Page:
Helpful questions: 

  1. What did you think about the way I developed the storyline in Chapter 3?
  2. Did you notice any loose ends in the stories, or were there any unanswered questions? 
  3. In your opinion, how can I express concepts X and Y more clearly to someone who's new to my subject?
  4. Do you think that my piece followed through on the promise I made in the title/introduction? Where did you feel you wanted/needed more information? 
  5. Did the conclusions I reached at the end of the book make sense to you? Why or why not? 

Unhelpful questions: 

  1. Did you like the book/article? (Only invites a yes or no answer.)
  2. Do you think many people will buy this book? (Subjective.)
  3. What's wrong with my book? (Invites only negative comments.
  4. Do you think I'm a good writer? (Again, subjective.)

 

Tip #2: Be willing to listen ...

I know that "feedback," no matter how lovingly offered, can sometimes feel like criticism, and that our writing is a sensitive spot for most of us. However, if you're bristling with defensive energy or cringing in fear before your reviewer even says a word, it's going to be an awkward conversation. More, you're going to deflect information that may actually help you grow as a writer. 

Imagine that you are learning to play the violin. You've been practicing one piece for a while, and you're pretty proud of yourself. But when you play it for your teacher, he gently points out that you keep shifting your left hand to an awkward position, and it's making you play certain notes flat. Also, that note you've been reading as a high D is actually a D#. Now, you could argue with your teacher and tell him he's wrong, but how would that help you stop playing flat notes? Also, a D# is a D#, and arguing about it isn't going to change the note on the page to the one you like better!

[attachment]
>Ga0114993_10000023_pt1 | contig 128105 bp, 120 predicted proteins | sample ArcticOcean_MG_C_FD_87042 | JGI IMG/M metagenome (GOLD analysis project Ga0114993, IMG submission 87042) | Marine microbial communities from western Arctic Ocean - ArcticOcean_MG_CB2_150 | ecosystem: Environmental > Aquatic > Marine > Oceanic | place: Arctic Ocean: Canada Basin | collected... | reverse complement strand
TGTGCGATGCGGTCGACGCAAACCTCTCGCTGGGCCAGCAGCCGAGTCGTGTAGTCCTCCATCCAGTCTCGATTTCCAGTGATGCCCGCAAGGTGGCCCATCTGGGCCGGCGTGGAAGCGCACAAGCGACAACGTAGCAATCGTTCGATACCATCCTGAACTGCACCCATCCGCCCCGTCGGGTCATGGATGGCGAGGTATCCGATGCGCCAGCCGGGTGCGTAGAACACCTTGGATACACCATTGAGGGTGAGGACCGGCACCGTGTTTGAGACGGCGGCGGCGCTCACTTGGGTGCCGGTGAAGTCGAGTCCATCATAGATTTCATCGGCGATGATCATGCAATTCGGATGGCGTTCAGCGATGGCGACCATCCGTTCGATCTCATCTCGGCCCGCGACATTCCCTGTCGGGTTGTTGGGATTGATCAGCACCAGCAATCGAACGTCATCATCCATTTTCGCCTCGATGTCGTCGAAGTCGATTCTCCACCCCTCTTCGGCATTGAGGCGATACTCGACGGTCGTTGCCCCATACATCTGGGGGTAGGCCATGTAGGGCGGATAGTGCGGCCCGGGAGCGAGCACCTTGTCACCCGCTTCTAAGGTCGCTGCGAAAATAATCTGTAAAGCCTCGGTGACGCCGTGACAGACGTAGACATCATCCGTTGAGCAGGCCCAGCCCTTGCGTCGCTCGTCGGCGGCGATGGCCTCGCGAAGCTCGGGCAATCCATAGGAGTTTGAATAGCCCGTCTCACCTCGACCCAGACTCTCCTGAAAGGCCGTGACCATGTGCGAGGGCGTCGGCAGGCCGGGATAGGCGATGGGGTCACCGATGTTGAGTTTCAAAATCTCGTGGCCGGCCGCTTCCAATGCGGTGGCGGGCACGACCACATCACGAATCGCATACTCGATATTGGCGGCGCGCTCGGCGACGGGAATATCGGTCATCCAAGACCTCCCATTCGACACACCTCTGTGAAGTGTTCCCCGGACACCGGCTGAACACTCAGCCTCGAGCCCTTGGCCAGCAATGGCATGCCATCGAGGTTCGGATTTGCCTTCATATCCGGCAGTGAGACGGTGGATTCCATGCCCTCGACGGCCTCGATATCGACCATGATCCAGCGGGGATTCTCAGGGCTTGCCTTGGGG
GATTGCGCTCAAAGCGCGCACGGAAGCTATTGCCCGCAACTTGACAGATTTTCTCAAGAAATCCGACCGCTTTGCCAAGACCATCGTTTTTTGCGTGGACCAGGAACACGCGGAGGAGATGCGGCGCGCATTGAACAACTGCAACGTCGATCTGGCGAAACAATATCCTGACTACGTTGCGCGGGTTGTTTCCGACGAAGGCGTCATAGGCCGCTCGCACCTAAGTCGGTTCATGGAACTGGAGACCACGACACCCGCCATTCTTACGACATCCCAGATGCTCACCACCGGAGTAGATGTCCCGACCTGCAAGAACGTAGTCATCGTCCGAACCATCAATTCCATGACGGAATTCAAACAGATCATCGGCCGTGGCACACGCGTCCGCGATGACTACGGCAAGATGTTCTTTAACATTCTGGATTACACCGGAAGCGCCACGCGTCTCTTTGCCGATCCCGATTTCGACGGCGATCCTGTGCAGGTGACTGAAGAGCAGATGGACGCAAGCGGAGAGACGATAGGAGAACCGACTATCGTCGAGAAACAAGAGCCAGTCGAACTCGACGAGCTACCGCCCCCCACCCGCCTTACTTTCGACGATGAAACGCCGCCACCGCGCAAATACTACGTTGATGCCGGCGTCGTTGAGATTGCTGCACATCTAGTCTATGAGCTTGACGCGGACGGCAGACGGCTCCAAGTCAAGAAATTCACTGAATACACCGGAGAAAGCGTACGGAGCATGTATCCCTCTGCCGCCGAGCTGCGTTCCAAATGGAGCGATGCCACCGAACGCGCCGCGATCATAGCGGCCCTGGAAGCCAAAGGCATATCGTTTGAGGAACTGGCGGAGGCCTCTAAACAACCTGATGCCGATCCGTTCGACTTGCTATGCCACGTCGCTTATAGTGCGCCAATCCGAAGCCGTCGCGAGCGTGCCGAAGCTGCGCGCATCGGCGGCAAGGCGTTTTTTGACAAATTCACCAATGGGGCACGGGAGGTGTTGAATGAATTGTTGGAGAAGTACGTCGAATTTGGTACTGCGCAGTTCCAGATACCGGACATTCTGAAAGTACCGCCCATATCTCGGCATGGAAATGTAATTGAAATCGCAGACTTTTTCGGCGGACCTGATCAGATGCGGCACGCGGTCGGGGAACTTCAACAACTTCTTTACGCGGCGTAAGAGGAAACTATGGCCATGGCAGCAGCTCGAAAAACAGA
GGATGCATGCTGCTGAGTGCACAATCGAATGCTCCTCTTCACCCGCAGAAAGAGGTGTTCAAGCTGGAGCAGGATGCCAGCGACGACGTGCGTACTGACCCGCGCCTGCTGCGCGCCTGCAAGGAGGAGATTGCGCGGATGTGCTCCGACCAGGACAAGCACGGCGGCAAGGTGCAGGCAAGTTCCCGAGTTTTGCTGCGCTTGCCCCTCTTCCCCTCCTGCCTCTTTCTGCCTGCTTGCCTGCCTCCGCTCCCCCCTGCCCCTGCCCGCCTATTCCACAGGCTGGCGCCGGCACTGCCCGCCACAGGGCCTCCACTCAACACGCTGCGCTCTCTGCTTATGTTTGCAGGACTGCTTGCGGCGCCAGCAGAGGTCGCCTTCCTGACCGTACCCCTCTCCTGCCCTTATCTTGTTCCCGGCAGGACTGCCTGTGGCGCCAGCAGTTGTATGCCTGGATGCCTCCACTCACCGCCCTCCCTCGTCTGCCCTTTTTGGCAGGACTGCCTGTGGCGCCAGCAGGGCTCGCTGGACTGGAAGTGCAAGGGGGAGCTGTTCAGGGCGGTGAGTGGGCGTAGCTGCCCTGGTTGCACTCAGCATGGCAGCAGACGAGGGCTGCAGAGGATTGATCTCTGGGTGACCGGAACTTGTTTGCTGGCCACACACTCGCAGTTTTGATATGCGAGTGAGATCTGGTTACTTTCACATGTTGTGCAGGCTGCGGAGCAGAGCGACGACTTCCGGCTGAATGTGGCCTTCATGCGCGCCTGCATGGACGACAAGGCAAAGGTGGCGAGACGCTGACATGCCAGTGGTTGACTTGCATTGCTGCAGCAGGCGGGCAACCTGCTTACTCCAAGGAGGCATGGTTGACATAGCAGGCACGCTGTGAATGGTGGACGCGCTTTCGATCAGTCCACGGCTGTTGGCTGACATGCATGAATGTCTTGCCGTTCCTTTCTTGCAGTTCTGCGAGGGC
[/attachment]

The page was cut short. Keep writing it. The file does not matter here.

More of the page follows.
Similarly, if a reviewer shares that you're using a word incorrectly, arguing with her won't change the word's definition. If she shares that your sentence construction makes it hard to understand your point, arguing won't make it easier for her (or future readers) to follow your narrative. However, if you receive what your reviewer is offering with an open mind, you might actually be able to use her feedback to make your piece more powerful, accessible—and, of course, grammatically correct. (And then, just for kicks, go and look up that contentious word!) 

Before you enter a feedback session, take a few moments to mentally prepare yourself to receive the actionable suggestions that come up. Tell your inner critic to go lie on a beach somewhere for an hour, and open your heart to the possibility that the information you receive could be valuable—even life-changing. Get excited about learning something new! 

At the start of the conversation, ask your reviewer to be honest but loving. (Don't ask them to "take it easy" on you, because their reticence might cause them to hold back some real gems.) Also, invite them to offer solutions along with their opinions, so that you can actually take action on what they're saying. 

Finally, if you feel yourself getting defensive during the conversation, ask to take a break until you can process what's being said. After the initial rush of emotion, you may discover that your reviewer is, in fact, being helpful. 

 

Tip #3:  ... But don't let anyone tear you down. 

Who you ask for feedback is nearly as important as how you ask for it. Stunning credentials don't necessarily make someone a great reviewer.